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Items corresponding to Contemporary Art - Pierre-Yves Tremois

Born in 1921 in Paris, Pierre-Yves Trémois was admitted to the Ecole Nationale Supérieure des Beaux-Arts in 1938. He then worked in the studio of Fernand Sabatté, a former student of Gustave Moreau. In 1943, he was awarded the Grand Prix de Rome in painting. A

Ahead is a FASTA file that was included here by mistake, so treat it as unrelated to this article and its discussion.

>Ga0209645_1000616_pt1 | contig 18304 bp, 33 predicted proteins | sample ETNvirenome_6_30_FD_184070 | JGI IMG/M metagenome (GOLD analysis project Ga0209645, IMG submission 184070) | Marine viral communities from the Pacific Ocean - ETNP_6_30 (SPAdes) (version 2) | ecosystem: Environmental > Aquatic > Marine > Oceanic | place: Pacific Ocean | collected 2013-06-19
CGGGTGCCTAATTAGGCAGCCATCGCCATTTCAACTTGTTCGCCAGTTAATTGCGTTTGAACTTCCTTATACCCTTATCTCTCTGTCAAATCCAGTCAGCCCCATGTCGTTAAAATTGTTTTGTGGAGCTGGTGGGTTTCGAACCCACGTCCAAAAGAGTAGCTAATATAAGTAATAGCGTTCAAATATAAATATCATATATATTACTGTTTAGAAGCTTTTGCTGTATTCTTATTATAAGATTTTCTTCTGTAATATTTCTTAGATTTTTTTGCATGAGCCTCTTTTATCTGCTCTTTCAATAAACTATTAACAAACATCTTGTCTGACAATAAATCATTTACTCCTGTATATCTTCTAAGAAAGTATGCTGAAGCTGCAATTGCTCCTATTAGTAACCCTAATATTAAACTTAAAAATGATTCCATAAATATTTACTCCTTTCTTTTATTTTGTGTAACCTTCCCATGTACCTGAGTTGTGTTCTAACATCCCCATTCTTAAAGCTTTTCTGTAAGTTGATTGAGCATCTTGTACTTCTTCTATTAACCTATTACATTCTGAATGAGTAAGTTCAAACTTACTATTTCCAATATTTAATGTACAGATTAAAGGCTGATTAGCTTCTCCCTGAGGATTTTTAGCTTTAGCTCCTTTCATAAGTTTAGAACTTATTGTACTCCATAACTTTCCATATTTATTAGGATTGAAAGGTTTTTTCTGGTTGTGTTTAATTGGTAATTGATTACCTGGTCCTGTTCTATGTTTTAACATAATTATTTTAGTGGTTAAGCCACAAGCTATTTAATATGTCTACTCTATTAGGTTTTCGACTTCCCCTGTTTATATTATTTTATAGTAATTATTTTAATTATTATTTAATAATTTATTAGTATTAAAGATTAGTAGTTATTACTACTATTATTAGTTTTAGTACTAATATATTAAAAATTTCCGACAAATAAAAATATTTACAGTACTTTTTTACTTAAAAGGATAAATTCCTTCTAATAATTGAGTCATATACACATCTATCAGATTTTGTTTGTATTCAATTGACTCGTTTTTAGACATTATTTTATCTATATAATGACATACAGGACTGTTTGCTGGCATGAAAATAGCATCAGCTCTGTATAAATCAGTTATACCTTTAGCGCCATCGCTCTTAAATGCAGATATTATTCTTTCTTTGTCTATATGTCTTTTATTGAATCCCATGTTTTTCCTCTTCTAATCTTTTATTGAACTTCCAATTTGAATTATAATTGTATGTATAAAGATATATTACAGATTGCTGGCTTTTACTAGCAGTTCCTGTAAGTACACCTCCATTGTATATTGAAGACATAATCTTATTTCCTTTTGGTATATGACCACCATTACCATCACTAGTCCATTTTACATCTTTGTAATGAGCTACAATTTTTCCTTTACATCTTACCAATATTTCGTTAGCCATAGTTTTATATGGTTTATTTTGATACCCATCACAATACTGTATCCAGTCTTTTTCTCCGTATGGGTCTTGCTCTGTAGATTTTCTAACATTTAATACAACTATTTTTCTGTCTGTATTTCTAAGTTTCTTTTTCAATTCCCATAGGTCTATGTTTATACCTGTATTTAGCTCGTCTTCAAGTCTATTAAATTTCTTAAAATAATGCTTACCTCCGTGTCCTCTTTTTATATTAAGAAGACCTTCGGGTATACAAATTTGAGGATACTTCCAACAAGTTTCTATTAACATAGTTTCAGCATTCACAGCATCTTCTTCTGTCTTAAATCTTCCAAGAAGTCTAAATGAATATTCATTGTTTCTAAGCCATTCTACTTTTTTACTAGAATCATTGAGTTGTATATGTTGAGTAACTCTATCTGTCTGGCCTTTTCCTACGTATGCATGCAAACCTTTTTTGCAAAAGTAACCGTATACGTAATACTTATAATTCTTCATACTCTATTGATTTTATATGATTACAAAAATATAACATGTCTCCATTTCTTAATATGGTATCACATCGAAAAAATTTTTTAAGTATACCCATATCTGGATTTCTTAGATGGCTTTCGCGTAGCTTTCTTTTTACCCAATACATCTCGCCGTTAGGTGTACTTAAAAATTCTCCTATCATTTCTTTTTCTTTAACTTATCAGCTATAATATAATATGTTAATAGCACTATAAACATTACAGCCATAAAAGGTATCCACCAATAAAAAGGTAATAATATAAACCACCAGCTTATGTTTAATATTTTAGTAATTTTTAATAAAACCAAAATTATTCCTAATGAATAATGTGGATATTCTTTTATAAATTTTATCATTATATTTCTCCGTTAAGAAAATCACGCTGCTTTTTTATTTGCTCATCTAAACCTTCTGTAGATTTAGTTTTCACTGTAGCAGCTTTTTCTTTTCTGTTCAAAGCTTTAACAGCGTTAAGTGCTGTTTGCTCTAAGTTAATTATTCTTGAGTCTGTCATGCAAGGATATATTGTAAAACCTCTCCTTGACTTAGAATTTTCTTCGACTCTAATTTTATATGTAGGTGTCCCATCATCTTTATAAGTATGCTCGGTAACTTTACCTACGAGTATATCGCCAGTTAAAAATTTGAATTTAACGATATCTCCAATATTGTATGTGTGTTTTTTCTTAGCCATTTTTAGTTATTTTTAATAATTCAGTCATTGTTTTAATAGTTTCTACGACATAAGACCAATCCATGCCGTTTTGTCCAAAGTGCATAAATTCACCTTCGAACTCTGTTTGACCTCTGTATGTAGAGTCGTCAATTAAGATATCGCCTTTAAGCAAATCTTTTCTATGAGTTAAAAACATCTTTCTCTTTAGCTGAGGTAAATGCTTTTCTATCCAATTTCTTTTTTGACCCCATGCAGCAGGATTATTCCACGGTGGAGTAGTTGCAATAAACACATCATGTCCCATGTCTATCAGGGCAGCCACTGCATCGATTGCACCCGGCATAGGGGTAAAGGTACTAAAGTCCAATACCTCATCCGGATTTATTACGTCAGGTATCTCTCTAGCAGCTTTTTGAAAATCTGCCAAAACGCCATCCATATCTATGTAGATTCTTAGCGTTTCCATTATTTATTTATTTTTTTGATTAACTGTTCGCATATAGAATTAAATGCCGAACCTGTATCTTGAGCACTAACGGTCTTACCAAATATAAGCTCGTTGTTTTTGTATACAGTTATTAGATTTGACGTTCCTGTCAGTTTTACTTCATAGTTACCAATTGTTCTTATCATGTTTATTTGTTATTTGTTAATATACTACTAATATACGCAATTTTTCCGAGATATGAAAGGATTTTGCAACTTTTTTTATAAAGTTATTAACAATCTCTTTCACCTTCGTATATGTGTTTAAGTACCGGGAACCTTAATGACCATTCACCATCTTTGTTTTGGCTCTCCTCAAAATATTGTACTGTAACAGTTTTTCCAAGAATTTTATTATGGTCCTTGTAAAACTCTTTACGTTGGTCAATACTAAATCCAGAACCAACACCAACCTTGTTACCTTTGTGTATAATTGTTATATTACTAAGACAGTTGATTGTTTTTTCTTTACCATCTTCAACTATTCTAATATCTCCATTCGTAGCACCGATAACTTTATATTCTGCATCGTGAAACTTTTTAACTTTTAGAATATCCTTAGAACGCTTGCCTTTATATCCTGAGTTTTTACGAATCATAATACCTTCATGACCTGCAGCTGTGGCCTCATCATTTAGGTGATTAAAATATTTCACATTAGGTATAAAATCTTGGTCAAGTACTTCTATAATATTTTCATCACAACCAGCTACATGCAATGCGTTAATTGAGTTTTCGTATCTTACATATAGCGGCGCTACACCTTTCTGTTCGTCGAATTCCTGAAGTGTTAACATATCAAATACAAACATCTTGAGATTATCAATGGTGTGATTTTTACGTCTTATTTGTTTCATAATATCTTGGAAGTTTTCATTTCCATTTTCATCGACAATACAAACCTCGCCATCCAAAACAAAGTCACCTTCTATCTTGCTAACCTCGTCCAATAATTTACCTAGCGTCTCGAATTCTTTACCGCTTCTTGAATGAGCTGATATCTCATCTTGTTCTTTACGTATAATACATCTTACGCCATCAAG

Born in 1921 in Paris, Pierre-Yves Trémois was admitted to the Ecole Nationale Supérieure des Beaux-Arts in 1938. He then worked in the studio of Fernand Sabatté, a former student of Gustave Moreau. In 1943, he was awarded the Grand Prix de Rome in painting. A fervent lover of literature, he uses the richness of his drawing line to illustrate great artists’ books such as Ovid’s Art of Love (1962). In 1961, he participated with Bernard Buffet, Dalí, Leonor Fini, Foujita, Mathieu and Zadkine in the illustration of The Apocalypse of Saint John, a unique work designed and produced by Joseph Forêt. Pierre-Yves Trémois was passionate about engraving without neglecting other mediums. For example, he created a tapestry for Aubusson in 1976 as well as a monumental sculpture commissioned by the RATP for Châtelet les Halles station. Fascinated by Japan and prehistoric art, the artist has developed a singular aesthetic where eroticism prevails. His works, with their pure and sober lines, are powerful and encourage reflection and contemplation about the origins of man. Colour has almost no place in his universe where purity dominates. On February 8, 1978, he joined the Academy of Fine Arts (in the engraving section) of which he had become the dean. Several exhibitions were devoted to him as in 2019 at the Refectoire des cordeliers in Paris. Born in 1921 in Paris, Pierre-Yves Trémois was admitted to the Ecole Nationale Supérieure des Beaux-Arts in 1938. He then worked in the studio of Fernand Sabatté, a former student of Gustave Moreau. In 1943, he was awarded the Grand Prix de Rome in painting. A fervent lover of literature, he uses the richness of his drawing line to illustrate great artists’ books such as Ovid’s Art of Love (1962). In 1961, he participated with Bernard Buffet, Dalí, Leonor Fini, Foujita, Mathieu and Zadkine in the illustration of The Apocalypse of Saint John, a unique work designed and produced by Joseph Forêt. Pierre-Yves Trémois was passionate about engraving without neglecting other mediums. For example, he created a tapestry for Aubusson in 1976 as well as a monumental sculpture commissioned by the RATP for Châtelet les Halles station. Fascinated by Japan and prehistoric art, the artist has developed a singular aesthetic where eroticism prevails. His works, with their pure and sober lines, are powerful and encourage reflection and contemplation about the origins of man. Colour has almost no place in his universe where purity dominates. On February 8, 1978, he joined the Academy of Fine Arts (in the engraving section) of which he had become the dean. Several exhibitions were devoted to him as in 2019 at the Refectoire des cordeliers in Paris.
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